Estimated reading time 4 min

Lack of trust can be seen online and on the streets

People will not settle for being data or election cattle for much longer. As a result, fairness in the use of data is not only a business opportunity but perhaps also the only hope for modern democracy.


Jukka Vahti

Project Director, Digital power and democracy


Think about what would frustrate or annoy you the most.

Being pushed around in a crowd without an apology. A boss or co-worker who is a bully and who doesn’t understand things better than you and causes more harm than good with their style.

An online contact form with multiple-choice options that doesn’t allow you to raise an issue with a party who cannot be reached in any other way.

A fuel price increase without anyone asking you about it or being interested in how much you need a car in your daily life or work.

Yellow vests: security or insecurity?

All of the examples mentioned above contribute to creating general bad vibes, possibly even extensive resentment.

I’m just guessing, but I bet some sort of long-term frustration similar to the above examples led to millions of people voting for Donald Trump as US President, for Britain’s current Brexit chaos and a for comedian to be a leading political force in Italy.

And perhaps those who put on yellow reflective vests in France, the gilets jaunes , and have brought turmoil to the entire country, right up to the decision-making system, had and have the same feelings.

The key word in these cases is frustration. It is likely that it is often connected to a feeling of losing control over one’s own life or the fear of losing control. The lack of opportunities to influence situations that people feel unfair is also what makes the examples as annoying as they are.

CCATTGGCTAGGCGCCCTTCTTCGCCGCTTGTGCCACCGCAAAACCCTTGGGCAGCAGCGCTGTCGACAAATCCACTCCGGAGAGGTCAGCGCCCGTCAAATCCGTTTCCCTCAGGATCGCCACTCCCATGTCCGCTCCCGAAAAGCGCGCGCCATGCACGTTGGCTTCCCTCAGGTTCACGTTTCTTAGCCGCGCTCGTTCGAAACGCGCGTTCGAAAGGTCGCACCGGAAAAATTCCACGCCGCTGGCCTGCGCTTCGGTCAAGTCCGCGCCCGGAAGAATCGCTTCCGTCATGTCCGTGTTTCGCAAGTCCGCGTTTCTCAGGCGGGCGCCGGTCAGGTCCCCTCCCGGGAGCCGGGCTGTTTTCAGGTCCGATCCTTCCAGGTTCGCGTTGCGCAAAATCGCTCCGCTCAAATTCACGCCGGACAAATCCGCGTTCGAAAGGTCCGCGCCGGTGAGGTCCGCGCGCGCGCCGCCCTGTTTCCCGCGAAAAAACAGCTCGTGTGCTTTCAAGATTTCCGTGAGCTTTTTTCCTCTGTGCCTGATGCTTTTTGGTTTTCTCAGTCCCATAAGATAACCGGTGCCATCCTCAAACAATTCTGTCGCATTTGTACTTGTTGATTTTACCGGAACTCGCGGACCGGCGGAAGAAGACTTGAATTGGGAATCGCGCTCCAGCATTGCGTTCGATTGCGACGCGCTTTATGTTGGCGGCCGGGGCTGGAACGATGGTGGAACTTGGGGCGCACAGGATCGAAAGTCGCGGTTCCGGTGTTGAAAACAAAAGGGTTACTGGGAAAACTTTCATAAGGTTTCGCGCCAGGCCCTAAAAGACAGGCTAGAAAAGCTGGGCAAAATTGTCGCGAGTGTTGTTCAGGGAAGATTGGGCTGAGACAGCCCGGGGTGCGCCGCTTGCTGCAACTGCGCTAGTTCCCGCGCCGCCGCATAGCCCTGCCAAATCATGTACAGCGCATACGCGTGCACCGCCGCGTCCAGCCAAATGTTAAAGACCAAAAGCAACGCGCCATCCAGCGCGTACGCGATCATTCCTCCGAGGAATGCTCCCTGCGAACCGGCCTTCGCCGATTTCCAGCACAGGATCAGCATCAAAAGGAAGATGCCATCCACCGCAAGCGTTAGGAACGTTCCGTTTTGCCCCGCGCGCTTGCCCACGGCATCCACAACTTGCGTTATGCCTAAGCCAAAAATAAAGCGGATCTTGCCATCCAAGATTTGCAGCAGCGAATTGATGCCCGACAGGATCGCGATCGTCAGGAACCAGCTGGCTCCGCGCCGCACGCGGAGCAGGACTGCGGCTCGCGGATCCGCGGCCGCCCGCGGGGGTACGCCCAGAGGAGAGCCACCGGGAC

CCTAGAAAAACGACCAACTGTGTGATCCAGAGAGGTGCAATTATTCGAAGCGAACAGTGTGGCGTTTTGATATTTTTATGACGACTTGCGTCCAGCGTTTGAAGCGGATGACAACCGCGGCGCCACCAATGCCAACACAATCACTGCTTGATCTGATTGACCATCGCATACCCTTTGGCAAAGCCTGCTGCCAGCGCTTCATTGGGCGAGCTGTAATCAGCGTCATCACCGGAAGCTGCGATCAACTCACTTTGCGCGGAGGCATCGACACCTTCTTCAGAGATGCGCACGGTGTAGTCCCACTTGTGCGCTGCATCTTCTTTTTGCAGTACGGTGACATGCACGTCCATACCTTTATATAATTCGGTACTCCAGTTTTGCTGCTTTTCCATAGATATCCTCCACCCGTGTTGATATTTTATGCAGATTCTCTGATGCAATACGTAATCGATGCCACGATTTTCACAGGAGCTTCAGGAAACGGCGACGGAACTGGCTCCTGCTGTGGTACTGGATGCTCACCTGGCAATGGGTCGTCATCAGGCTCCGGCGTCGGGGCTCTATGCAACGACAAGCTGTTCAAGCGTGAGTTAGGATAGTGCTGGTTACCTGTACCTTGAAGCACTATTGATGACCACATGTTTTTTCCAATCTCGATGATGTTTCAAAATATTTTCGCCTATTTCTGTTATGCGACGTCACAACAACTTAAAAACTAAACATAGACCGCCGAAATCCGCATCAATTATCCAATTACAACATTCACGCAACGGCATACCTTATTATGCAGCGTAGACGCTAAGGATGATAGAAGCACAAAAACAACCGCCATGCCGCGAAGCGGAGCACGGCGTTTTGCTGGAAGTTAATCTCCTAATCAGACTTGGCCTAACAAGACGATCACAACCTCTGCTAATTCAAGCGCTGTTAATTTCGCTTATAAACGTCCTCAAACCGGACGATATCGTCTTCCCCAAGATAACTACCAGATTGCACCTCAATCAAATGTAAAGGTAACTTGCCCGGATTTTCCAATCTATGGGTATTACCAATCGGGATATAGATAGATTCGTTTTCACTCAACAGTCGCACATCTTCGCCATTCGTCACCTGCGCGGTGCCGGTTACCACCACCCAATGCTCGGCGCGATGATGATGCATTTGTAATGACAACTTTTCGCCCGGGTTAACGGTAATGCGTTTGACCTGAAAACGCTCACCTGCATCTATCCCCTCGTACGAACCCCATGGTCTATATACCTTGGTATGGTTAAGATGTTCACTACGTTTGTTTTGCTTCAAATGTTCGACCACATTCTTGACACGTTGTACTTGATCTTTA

With the world changing at a rapid pace, it is completely understandable, and even warranted, that one loses the feeling of control or fears it.

“People need autonomy to be able to fulfil themselves”

At the recent Sitra Debate event on the data economy, researcher Jani Koskinen stated that people are fed up with recurring scandals concerning data leaks and abuse.

The event presented the results of a recent survey conducted in four countries. The survey investigated people’s views on the use of data about them.

According to Koskinen, one value was an underlying theme found in the responses over others: autonomy, or the ability to control the use of data about oneself and one’s own digital life.

According to Koskinen, we no longer want to be either data or election cattle who are mainly exploited.

“People need autonomy to be able to fulfil themselves and be moral actors,” Koskinen said.

The results of the survey also indicated that a lack of trust is currently an obstacle to the use and growth of digital services. Trump, Brexit and the gilets jaunes, among other things, have shown that trust in the conventional channels of democratic participation are being questioned with increasing regularity.

Who needs democracy when you have data?

Those who are already frustrated, suspicious and powerless are also susceptible to getting excited about simplifications that appeal to the emotions and offer apparent participation. They harness complicated phenomena with no regard for the truth to promote one’s own agenda.

Populist actors across Europe are currently fishing for people’s trust mainly by agitating fears, eroding trust in traditional institutions and giving bold promises of a world that is simpler than the present.

Responsibility and building trust would right now offer an easy way of standing out from the competition, both in the data economy and politics, and both in Finland and abroad.

On the global scale, however, this does not seem to be very trendy at the moment. The headlines are, after all, dominated by models based on strong leaders, introversion and the control of citizens; these are also things to which digitisation and the use of data offer opportunities on a completely new scale.

In China, for example, a data-based monitoring system increasingly reduces the need for the powers that be to sense social trends and “pulse” through polls or freedom of speech.

Europe and Finland now have a uniquely important opportunity to show the world that a completely different, people-oriented, transparent and trust-based way is possible.

Nevertheless, this requires completely new tools for managing data about oneself and influencing social decision-making.


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